Is entrepreneurship the answer to creating job-ready students?
Ten years ago, the World Economic Forum (WEF) said: “Innovation and entrepreneurship provide a way forward for solving the global challenges of the 21st century, building sustainable development, creating jobs, generating renewed economic growth and advancing human welfare.”
Proponents of the entrepreneurship curriculum still believe this to be true.
While traditional subjects provide foundational knowledge to students, they may not necessarily be enough to prepare them for a future that’s vastly different from now. Many jobs will be lost to automation, and technological advancements will mean the creation of new jobs, which suggests some of the skills prized today may not necessarily be important in the future.
Students will need to sharpen the skills that make them uniquely human, such as their creativity and critical thinking skills, to stand out from the crowd, and entrepreneurship education can equip students with that unique mode of thinking and more.
On The Aspen Institute, Tine Seelig, who teaches innovation and entrepreneurship at Stanford School of Engineering, said entrepreneurship education prepares students to identify and address challenges and opportunities in the world. She added that educators at all levels can help young people engage with the world around them and envision what might be different.
“Entrepreneurship can be taught using a similar scaffolding of skills, building upon our natural ability to imagine,” she said. For instance, she said “imagination is envisioning things that don’t exist” while “Creativity is applying imagination to address a challenge”.
Unsurprisingly, some schools are already toying with the idea and are looking into implementing entrepreneurial education in their curriculum.
What can we do to better prepare our kids for the gig economy? https://t.co/TSVC6a2kOS
— ABC News (@abcnews) July 8, 2019
In Australia, ABC News reported that the NSW Education and Standards Authority (NESA) said there were already courses in the school curriculum that incorporated entrepreneurial skills. The report added that New South Wales is undertaking a curriculum review, which NESA said would set longer-term directions for curriculum change. This review will enable the community to identify gaps.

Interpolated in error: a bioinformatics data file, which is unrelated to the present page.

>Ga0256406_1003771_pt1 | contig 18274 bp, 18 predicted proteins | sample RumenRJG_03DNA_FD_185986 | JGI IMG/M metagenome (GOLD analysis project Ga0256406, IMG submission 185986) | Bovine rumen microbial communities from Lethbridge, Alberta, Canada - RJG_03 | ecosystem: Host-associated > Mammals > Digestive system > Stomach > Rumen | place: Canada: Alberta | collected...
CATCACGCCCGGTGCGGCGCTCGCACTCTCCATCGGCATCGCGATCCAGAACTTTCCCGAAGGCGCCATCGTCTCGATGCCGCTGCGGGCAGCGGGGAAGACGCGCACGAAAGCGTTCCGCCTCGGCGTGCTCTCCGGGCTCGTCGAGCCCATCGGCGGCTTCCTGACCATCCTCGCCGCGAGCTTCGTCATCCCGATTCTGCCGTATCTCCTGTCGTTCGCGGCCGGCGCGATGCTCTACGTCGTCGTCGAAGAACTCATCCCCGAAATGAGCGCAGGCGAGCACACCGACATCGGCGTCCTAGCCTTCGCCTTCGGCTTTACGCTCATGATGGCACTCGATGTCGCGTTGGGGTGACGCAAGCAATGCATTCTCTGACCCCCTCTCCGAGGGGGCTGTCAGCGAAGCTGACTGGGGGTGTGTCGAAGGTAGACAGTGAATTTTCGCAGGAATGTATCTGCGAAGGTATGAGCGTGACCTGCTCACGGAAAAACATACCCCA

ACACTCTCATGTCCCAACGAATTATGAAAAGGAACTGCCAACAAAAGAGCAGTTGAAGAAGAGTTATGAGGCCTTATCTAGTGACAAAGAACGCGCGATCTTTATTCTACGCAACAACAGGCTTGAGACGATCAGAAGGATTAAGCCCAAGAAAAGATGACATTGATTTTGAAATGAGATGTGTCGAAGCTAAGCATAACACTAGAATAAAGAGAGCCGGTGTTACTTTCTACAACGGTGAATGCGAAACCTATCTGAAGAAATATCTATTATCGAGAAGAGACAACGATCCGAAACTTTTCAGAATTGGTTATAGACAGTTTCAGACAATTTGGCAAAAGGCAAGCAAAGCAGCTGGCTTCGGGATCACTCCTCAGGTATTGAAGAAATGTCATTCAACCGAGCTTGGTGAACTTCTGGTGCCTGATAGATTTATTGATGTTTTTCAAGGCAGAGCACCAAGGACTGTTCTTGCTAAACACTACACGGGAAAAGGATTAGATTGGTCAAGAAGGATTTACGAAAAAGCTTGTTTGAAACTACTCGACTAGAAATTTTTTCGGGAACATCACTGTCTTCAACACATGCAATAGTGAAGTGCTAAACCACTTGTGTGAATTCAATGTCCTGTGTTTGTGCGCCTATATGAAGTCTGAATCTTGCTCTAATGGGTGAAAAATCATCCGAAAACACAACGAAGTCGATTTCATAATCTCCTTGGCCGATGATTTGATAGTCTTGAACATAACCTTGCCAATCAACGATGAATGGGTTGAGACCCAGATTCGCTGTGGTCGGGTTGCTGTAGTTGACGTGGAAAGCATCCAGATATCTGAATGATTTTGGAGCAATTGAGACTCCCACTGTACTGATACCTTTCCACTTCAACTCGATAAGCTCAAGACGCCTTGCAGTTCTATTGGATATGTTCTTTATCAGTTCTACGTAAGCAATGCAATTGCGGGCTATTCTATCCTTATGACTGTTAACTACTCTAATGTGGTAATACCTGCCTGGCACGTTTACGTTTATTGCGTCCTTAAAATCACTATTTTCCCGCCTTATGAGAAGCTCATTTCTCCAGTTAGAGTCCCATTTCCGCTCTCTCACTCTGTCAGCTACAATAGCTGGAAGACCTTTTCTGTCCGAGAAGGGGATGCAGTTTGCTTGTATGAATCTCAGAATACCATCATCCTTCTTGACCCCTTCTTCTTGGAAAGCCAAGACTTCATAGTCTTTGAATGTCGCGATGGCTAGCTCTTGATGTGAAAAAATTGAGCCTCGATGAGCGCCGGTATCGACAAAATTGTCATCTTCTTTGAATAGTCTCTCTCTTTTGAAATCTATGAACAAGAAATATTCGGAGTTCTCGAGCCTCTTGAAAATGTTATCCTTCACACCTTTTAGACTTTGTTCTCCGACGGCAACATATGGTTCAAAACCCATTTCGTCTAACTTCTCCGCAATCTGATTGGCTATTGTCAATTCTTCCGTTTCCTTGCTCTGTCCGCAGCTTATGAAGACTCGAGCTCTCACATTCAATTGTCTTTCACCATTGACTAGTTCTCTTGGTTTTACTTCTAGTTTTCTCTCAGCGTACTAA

Meanwhile, some schools across western Sydney are looking at implementing entrepreneurial education in their curriculum.
Deputy President of the NSW Secondary Principals Council, Craig Peterson, said: “The focus they are looking at is ,’What exactly is it that we’re teaching these kids’ and probably more importantly, ‘How do you actually assess it in a meaningful way’.
“There is some really significant work being coordinated and done with the solid research base behind it, which will inform what a successful model of this type of education might look like.”
Journey of Entrepreneurship: A Curriculum Teaching Children Entrepreneurial Skills in Egypt – Egyptian Streets https://t.co/SUEef0YzOS pic.twitter.com/vixkE2qVGc
— Feedy (@uwfeed) July 3, 2019
Eqyption Streets reported that Eqypt has adopted and implemented ‘Journey of Entrepreneurship’ (JOE), a Singaporean programme that introduces children and teens to entrepreneurship, in some private schools in the country. It teaches students entrepreneurial skills and helps them to develop business skills such as negotiating, creativity and risk taking.
In speaking about the importance of the JOE curriculum, JOE Egypt managing partner Nada Helmy said some parents do not understand the importance of teaching students entrepreneurship skills at a young age.
“One of the main things people keep bringing up is why eight years, why not in college? We learned about entrepreneurship in university, because we didn’t have the chance to do it earlier. The weight of the word entrepreneurship now is different from what it was in 2016, and the eco-system is very different. So now that children have the capacity to learn these skills at a younger age if communicated in the right way, why not develop it[?]” said Helmy to Eqyption Streets.
Over in Asia, Malaysia is already home to its own entrepreneurship school – Dwi Emas International School; while in India, the Delhi government launched the Entrepreneurship Mindset Curriculum Framework for government schools earlier this year.
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